The United States’ reliance on incarceration outpaces most of the globe: every single state incarcerates more people per capita than virtually any independent democracy on Earth.  But the sheer magnitude and impact of a system so large can be hard to fully comprehend.  We looked back over some of the best criminal legal system research and chose these ten statistics as some of the most handy for advocates, policymakers, and journalists working to help the public appreciate just how far-reaching mass incarceration is in this country.

Here are a couple of the items from the list (with links from the original):

October 25, 2023 in Data on sentencing, Detailed sentencing data, Scope of Imprisonment | Permalink | Comments (6)

Sunday, October 22, 2023

Death Penalty Information Center has updated its impressive "Death Penalty Census."

Via this notice on the Death Penalty Information Center's website, I have noticed that DPIC "has updated its Death Penalty Census, a database of every death sentence imposed since 1972."  Here is more about this valuable resource:

The database now contains information accurate as of January 1, 2022, inclusive of the 50th year of the modern death penalty. The Census contains information on 9,820 death sentences imposed on 8,842 defendants. It includes the name, race, and gender of each defendant, along with the region, state, county, and year in which the sentence was imposed.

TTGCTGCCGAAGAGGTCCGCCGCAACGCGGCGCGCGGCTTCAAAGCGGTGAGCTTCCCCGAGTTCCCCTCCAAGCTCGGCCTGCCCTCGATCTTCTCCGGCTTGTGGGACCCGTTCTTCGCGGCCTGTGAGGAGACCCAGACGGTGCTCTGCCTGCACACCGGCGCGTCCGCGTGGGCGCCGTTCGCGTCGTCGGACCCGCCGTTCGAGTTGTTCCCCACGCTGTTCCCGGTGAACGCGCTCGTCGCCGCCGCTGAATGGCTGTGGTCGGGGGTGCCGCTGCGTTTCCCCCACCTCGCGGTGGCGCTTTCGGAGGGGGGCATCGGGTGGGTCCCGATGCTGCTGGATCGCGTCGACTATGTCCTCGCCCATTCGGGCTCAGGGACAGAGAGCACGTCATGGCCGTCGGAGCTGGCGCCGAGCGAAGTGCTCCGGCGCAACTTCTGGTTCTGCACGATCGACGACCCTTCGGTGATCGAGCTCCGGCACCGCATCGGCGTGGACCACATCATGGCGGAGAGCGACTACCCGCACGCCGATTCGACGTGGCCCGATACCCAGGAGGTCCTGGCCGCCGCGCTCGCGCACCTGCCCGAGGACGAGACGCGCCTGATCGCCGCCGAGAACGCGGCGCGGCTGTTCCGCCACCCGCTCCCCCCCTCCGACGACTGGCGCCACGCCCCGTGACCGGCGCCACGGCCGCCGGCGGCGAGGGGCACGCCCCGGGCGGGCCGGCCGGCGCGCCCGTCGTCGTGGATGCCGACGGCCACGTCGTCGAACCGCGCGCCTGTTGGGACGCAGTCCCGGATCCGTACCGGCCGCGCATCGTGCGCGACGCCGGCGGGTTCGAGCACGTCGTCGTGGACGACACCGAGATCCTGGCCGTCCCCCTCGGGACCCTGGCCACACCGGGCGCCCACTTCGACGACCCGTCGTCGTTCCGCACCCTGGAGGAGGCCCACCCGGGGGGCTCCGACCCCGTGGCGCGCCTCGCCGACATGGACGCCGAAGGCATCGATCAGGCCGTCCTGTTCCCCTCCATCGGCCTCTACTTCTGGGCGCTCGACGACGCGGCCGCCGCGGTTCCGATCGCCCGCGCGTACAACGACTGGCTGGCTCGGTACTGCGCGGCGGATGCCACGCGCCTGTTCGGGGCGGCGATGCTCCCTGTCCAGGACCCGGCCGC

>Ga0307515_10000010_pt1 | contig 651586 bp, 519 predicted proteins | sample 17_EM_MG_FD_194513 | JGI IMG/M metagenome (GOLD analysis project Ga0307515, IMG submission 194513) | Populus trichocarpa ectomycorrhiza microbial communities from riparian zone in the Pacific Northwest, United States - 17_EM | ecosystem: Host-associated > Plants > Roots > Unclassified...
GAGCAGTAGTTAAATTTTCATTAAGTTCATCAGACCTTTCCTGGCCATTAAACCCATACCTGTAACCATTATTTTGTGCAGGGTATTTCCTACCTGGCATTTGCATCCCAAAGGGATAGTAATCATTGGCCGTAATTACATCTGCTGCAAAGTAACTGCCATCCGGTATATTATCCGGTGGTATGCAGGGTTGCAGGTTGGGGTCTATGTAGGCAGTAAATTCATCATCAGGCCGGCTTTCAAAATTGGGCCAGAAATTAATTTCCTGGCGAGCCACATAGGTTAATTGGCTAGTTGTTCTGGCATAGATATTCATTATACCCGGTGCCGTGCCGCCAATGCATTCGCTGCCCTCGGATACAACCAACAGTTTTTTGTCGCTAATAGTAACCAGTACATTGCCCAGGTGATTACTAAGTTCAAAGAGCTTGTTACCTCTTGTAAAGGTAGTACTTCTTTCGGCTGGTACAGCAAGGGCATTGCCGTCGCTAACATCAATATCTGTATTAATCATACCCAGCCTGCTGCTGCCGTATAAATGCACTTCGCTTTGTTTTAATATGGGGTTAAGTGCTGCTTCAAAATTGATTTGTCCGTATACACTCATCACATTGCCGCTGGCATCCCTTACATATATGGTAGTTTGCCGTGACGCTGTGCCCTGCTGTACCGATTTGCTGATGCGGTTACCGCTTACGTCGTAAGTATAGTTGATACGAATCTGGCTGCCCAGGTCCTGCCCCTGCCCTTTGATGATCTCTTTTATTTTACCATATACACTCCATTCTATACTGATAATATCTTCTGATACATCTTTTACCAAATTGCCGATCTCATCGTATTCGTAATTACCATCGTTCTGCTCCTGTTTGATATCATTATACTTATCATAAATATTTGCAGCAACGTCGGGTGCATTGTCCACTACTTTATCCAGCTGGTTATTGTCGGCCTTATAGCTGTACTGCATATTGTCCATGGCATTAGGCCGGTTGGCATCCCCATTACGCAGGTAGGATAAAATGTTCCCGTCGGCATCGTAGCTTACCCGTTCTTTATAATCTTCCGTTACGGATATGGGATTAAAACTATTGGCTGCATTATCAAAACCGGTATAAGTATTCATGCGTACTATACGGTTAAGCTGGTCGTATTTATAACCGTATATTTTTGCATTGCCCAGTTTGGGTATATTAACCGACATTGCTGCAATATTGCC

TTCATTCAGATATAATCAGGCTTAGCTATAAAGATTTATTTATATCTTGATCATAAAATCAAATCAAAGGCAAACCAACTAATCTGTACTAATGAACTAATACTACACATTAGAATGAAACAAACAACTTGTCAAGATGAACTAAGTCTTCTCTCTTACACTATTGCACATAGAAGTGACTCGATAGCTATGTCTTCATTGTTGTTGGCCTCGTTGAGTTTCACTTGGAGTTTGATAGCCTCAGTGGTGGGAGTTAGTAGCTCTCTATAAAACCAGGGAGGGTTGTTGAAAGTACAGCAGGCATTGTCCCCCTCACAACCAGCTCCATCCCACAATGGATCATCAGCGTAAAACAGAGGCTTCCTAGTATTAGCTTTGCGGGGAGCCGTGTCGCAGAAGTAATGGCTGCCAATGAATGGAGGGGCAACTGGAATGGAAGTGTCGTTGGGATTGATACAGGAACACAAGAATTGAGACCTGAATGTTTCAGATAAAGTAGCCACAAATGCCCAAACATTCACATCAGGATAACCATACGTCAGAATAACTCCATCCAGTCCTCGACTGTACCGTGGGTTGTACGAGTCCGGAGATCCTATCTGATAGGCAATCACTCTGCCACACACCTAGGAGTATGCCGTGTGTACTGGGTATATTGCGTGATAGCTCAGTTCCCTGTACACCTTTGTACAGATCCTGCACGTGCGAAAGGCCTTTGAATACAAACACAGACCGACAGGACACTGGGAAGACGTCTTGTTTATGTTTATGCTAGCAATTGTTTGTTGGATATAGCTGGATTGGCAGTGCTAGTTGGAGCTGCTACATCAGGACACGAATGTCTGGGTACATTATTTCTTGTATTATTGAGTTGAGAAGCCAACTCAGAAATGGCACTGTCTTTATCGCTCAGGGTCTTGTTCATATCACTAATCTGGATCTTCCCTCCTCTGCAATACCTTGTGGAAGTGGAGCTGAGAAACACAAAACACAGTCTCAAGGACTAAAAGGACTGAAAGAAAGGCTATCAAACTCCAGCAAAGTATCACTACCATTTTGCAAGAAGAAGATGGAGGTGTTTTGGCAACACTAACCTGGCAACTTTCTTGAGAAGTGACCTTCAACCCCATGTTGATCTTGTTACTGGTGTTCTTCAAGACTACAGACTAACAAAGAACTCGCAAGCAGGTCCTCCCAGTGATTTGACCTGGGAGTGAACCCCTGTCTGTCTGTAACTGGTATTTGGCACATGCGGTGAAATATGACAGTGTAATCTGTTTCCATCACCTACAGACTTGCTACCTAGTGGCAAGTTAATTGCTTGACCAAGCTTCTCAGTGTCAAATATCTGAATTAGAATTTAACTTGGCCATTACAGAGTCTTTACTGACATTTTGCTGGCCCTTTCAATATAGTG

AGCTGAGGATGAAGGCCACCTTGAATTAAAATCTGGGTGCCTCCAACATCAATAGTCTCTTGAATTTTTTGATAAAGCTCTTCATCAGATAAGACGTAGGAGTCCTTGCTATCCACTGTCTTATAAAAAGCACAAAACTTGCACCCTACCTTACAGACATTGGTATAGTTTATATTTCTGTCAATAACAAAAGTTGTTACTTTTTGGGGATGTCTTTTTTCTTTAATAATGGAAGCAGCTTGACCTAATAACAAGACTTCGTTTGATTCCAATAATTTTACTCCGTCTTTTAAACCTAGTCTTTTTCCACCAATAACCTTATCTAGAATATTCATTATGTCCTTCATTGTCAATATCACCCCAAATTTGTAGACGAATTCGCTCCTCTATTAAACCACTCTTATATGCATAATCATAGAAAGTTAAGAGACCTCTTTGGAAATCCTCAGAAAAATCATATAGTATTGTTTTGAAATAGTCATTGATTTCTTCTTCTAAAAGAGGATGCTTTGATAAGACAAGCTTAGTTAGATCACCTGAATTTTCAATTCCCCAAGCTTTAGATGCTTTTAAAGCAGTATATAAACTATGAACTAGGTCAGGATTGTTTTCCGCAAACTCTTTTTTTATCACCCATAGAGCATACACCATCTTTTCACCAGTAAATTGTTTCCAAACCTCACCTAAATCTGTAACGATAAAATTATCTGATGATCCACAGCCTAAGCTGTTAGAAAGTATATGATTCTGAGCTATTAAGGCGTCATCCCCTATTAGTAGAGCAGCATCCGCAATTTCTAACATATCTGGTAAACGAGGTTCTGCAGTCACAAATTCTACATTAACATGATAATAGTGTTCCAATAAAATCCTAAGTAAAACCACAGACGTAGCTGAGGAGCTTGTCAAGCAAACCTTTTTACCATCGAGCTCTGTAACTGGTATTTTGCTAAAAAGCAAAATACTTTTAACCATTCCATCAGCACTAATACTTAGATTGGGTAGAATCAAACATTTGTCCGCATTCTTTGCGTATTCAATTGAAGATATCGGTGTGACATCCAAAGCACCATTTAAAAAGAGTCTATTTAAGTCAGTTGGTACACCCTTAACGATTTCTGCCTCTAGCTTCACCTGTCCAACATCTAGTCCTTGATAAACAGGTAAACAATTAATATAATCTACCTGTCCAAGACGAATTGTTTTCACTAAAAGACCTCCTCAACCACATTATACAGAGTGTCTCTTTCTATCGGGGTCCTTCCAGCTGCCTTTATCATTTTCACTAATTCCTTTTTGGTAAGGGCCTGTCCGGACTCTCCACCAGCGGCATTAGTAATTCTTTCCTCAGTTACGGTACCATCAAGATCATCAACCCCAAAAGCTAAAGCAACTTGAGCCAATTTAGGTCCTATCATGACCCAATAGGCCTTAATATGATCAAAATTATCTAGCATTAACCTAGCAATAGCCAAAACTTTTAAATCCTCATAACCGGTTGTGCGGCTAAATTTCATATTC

When it was launched in 2022, the Census included available data through January 1, 2021. With the addition of one year of data, it now includes all death sentences imposed through January 1, 2022, as well as the outcome of death sentences and current case statuses as of that date. The update added 21 new death sentences imposed in 2021, three exonerations that took place that year, and numerous updates regarding sentence reversals, deaths on death row, resentences, and other changes to the status of cases.

For anyone interested in data for tracking modern capital punishment, this DPIC Death Penalty Census seems like a gold-standard resource.

October 22, 2023 in Data on sentencing, Death Penalty Reforms, Detailed sentencing data | Permalink | Comments (0)

Wednesday, October 18, 2023

"A Comprehensive Analysis of the Effect of Crime-Control Policies on Murder"

The title of this post is the title of this notable new paper authored by Carlisle Moody recently posted on SSRN.  Here is its abstract:

This study investigates the effects of most of the major firearm and crime control policies on murder.  We use two-way fixed-effects models based on state-level panel data from 1970-2018.  We include a comprehensive list of relevant policy variables to control for their influence in determining the effect of each.  We do a specification search using four commonly used econometric methods to estimate three models of the crime equation.  A Bonferroni correction is used to control for false rejections. A robustness check using new difference-in-differences estimators confirms the results.  We find that, with the possible exception of constitutional carry laws, no firearm policy can be shown to have a significant long-run effect on murder.  However, we find that the traditional policies of prison incarceration and police presence significantly reduce murder in the long run.  We also find that executions have no significant long-run effect on murder.  Finally, there is considerable evidence that three-strikes laws increase murder in the long run.